“We hear you’re leaving, that’s okay,” Fagen sings, a certain resignation in his delivery. Our narrator speaks of a romance cut short, but is it really OK? It seems as if he’s faking it. He wryly lists off activities the pair could do in an effort to win her back, followed by a flippant, protective “I don’t know.” But by the middle he lets his true intent show: “You tell yourself you’re not my kind/but you don’t even know your mind/and you could have a change of heart.” Will she? He knows she’s leaving, and it’s not OK, but what can he do, really?. It’s unexpected to see this role reversal in pop storytelling. It wasn’t often that a ’70s pop record would centre around a man’s fight to retrieve lost love, especially with such a “whatever” attitude. It’s a dejected, resigned cousin of those old “how do I make him love me?” pop successes of the previous decade. Here, the solution isn’t in a kiss, in telling him you’re never gonna leave him or in wishing and hoping. Rikki is moving on, though their little wild time had only just begun, and all our narrator can do is leave behind his number and hope she’ll come back around.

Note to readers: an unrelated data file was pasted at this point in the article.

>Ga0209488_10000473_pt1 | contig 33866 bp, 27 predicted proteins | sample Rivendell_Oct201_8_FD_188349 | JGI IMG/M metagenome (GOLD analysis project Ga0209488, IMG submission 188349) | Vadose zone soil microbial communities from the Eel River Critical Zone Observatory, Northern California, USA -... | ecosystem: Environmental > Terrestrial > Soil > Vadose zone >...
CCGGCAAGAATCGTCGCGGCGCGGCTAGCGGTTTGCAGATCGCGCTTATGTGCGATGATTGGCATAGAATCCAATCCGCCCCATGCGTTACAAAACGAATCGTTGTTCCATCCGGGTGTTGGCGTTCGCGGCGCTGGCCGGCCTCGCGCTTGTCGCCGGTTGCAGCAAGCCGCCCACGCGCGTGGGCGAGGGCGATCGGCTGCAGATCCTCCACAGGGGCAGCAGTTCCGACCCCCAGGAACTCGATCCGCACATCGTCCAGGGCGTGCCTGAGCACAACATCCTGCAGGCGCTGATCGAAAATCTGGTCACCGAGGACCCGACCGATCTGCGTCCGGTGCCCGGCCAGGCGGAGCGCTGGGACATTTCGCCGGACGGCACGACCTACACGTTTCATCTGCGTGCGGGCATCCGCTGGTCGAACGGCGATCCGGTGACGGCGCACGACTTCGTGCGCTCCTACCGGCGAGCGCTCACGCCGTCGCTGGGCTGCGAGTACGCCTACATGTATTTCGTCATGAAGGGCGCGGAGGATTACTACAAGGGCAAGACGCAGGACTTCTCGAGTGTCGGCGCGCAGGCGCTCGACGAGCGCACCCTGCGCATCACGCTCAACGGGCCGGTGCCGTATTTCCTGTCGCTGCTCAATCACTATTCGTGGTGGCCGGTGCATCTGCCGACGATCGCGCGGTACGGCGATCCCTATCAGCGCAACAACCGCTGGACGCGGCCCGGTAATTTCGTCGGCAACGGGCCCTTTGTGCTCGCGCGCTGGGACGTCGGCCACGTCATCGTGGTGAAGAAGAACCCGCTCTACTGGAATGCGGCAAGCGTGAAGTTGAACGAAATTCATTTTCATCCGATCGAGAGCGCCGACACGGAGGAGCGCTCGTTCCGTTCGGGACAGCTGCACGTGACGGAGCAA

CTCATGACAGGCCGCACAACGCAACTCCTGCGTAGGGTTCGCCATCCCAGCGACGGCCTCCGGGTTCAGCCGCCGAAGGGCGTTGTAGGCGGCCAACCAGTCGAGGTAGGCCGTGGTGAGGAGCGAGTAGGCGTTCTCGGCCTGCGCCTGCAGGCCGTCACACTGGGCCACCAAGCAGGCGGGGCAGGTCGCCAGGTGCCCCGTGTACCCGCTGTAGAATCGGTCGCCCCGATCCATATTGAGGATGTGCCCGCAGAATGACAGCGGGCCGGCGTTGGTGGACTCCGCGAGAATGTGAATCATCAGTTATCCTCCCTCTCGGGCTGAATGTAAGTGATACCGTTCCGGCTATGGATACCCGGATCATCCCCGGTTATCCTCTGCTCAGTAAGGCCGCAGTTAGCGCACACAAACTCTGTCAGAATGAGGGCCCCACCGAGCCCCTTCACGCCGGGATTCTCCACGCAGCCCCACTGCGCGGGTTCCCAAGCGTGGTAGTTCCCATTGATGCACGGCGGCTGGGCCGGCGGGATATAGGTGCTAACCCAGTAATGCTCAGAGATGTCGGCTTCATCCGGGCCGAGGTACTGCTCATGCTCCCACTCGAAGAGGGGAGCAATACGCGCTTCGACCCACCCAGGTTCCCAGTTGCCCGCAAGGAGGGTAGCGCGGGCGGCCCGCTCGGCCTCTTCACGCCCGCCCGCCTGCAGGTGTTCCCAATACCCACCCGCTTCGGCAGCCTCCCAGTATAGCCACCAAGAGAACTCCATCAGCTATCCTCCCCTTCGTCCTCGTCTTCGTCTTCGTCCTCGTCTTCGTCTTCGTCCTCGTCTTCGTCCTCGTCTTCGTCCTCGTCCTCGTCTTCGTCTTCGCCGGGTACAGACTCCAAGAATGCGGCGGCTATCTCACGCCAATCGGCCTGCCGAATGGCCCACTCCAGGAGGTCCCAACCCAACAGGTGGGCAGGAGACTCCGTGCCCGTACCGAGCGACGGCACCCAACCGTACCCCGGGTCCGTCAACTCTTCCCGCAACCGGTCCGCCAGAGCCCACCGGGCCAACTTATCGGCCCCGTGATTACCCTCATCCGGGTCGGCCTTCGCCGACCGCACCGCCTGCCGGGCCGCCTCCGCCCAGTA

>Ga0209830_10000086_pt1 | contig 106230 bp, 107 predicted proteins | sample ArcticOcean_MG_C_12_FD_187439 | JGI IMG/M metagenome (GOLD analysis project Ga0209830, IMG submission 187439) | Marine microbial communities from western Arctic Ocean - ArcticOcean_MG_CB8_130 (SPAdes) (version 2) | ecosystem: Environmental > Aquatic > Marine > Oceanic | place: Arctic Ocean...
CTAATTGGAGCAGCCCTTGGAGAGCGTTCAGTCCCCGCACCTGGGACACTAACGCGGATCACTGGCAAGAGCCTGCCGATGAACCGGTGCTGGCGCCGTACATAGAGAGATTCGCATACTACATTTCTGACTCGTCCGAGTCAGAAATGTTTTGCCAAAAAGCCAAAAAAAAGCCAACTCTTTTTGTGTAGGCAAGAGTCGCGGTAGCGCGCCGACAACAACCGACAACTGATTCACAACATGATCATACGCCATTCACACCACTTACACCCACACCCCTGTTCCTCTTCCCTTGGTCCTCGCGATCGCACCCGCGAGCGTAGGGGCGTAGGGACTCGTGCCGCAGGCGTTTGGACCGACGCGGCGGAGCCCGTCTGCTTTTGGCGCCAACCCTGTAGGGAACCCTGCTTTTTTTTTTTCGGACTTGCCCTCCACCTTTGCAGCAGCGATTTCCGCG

“Rikki Don’t Lose That Number,” which became Steely Dan’s highest-charting single was more than the opening salvo of the album, it’s a tightly packed, four-minute hit single that demonstrates the band’s shift into bite-sized yet filling song-craft. It also introduces another theme—loneliness and social isolation.  The bulk of Pretzel Logic, which itself peaked at #8 on the Billboard LP chart,  deals with outcasts. Whether in the rube town in “Night By Night,” or the other side of the tracks in “Barrytown,” we’re dealing with people who know they’re trapped in a certain social or economic status within a disorderly world, wishing to “cash in their 10-cent life for another one.”

Underpinning the story on “Night By Night” is a tight and funky arrangement featuring a young Jeff Porcaro on drums. He’d go on to fame with Toto in the decade to follow, but here he was covering for Jim Gordon, the Wrecking Crew member and one-time Domino who features on the rest of the album. Add to it the syncopated chop of the rhythm guitar courtesy of Denny Dias, the alternately swirling and stabbing horns and Jeff “Skunk” Baxter’s note-perfect shredding solo, and you get all the ingredients that make Steely Dan great band they are.